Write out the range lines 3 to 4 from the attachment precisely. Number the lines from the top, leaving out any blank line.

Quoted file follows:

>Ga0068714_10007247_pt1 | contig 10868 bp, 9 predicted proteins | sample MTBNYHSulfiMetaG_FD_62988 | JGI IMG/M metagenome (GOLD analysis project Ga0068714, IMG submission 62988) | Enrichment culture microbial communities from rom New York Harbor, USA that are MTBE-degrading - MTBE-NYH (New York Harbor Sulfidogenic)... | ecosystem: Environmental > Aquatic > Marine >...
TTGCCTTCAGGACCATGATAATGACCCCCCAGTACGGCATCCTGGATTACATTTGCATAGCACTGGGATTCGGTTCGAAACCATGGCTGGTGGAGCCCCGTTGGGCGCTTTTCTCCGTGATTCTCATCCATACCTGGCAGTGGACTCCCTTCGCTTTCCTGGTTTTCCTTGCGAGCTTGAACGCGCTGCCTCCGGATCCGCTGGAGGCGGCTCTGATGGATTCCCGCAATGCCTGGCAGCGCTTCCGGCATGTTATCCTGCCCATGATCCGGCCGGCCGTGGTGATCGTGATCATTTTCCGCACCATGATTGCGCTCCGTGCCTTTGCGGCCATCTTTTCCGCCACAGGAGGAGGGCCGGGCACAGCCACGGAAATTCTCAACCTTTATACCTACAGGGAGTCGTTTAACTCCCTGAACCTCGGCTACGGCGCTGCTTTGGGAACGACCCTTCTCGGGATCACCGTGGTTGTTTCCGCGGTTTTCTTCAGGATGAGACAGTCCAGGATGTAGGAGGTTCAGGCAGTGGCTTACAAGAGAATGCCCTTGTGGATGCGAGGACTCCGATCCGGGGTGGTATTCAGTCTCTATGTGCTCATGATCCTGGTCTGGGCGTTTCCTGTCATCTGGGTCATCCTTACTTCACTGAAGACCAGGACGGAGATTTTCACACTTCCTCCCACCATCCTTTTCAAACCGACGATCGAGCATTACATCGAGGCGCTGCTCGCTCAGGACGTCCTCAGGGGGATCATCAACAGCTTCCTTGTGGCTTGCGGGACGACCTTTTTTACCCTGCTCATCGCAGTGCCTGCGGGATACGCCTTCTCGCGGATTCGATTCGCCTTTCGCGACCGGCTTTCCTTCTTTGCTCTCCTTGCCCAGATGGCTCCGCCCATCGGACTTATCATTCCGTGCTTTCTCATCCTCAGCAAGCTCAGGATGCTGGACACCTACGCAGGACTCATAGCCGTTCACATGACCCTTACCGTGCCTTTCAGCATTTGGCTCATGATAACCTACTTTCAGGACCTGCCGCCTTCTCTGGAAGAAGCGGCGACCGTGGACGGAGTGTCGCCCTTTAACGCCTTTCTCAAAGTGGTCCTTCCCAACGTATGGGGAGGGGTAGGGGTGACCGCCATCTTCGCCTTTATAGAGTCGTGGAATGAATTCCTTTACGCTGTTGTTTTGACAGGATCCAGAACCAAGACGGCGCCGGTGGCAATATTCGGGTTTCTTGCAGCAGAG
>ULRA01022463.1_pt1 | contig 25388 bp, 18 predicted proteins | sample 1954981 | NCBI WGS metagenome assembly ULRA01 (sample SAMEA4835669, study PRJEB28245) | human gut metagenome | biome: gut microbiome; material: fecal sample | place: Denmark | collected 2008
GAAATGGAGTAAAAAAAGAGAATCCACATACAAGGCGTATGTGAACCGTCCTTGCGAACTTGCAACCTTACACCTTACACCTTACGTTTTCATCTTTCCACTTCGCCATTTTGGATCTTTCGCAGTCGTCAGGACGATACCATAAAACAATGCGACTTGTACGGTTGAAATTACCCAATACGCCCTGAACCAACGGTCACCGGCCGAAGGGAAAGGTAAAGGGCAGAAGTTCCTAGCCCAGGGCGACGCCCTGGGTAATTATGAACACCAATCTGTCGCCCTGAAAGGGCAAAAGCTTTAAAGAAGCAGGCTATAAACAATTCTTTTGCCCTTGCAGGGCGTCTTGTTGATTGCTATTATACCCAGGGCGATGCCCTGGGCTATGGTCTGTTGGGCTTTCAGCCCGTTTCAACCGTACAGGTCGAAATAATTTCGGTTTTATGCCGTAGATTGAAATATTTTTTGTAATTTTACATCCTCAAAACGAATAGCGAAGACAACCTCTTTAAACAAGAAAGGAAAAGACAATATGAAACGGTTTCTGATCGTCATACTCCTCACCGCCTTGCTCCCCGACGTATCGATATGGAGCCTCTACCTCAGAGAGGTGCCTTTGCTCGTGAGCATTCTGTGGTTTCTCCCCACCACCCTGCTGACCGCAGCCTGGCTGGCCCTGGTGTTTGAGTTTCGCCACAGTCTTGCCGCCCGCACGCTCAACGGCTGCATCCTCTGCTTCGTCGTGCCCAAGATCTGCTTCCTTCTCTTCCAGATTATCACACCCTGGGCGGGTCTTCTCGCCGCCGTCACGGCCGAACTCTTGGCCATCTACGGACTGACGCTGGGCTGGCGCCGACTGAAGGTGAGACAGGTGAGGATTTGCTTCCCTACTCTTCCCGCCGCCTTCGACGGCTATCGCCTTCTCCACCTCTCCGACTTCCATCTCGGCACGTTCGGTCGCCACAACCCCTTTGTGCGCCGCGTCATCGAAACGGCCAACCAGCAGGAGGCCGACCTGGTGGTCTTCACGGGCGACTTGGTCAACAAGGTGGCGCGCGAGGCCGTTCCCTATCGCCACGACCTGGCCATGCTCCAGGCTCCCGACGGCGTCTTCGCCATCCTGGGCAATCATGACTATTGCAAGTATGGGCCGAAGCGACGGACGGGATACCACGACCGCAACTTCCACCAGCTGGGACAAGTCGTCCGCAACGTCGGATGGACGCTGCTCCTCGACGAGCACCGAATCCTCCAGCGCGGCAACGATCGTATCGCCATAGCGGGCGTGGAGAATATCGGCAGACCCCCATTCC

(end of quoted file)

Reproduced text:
>ULRA01022463.1_pt1 | contig 25388 bp, 18 predicted proteins | sample 1954981 | NCBI WGS metagenome assembly ULRA01 (sample SAMEA4835669, study PRJEB28245) | human gut metagenome | biome: gut microbiome; material: fecal sample | place: Denmark | collected 2008
GAAATGGAGTAAAAAAAGAGAATCCACATACAAGGCGTATGTGAACCGTCCTTGCGAACTTGCAACCTTACACCTTACACCTTACGTTTTCATCTTTCCACTTCGCCATTTTGGATCTTTCGCAGTCGTCAGGACGATACCATAAAACAATGCGACTTGTACGGTTGAAATTACCCAATACGCCCTGAACCAACGGTCACCGGCCGAAGGGAAAGGTAAAGGGCAGAAGTTCCTAGCCCAGGGCGACGCCCTGGGTAATTATGAACACCAATCTGTCGCCCTGAAAGGGCAAAAGCTTTAAAGAAGCAGGCTATAAACAATTCTTTTGCCCTTGCAGGGCGTCTTGTTGATTGCTATTATACCCAGGGCGATGCCCTGGGCTATGGTCTGTTGGGCTTTCAGCCCGTTTCAACCGTACAGGTCGAAATAATTTCGGTTTTATGCCGTAGATTGAAATATTTTTTGTAATTTTACATCCTCAAAACGAATAGCGAAGACAACCTCTTTAAACAAGAAAGGAAAAGACAATATGAAACGGTTTCTGATCGTCATACTCCTCACCGCCTTGCTCCCCGACGTATCGATATGGAGCCTCTACCTCAGAGAGGTGCCTTTGCTCGTGAGCATTCTGTGGTTTCTCCCCACCACCCTGCTGACCGCAGCCTGGCTGGCCCTGGTGTTTGAGTTTCGCCACAGTCTTGCCGCCCGCACGCTCAACGGCTGCATCCTCTGCTTCGTCGTGCCCAAGATCTGCTTCCTTCTCTTCCAGATTATCACACCCTGGGCGGGTCTTCTCGCCGCCGTCACGGCCGAACTCTTGGCCATCTACGGACTGACGCTGGGCTGGCGCCGACTGAAGGTGAGACAGGTGAGGATTTGCTTCCCTACTCTTCCCGCCGCCTTCGACGGCTATCGCCTTCTCCACCTCTCCGACTTCCATCTCGGCACGTTCGGTCGCCACAACCCCTTTGTGCGCCGCGTCATCGAAACGGCCAACCAGCAGGAGGCCGACCTGGTGGTCTTCACGGGCGACTTGGTCAACAAGGTGGCGCGCGAGGCCGTTCCCTATCGCCACGACCTGGCCATGCTCCAGGCTCCCGACGGCGTCTTCGCCATCCTGGGCAATCATGACTATTGCAAGTATGGGCCGAAGCGACGGACGGGATACCACGACCGCAACTTCCACCAGCTGGGACAAGTCGTCCGCAACGTCGGATGGACGCTGCTCCTCGACGAGCACCGAATCCTCCAGCGCGGCAACGATCGTATCGCCATAGCGGGCGTGGAGAATATCGGCAGACCCCCATTCC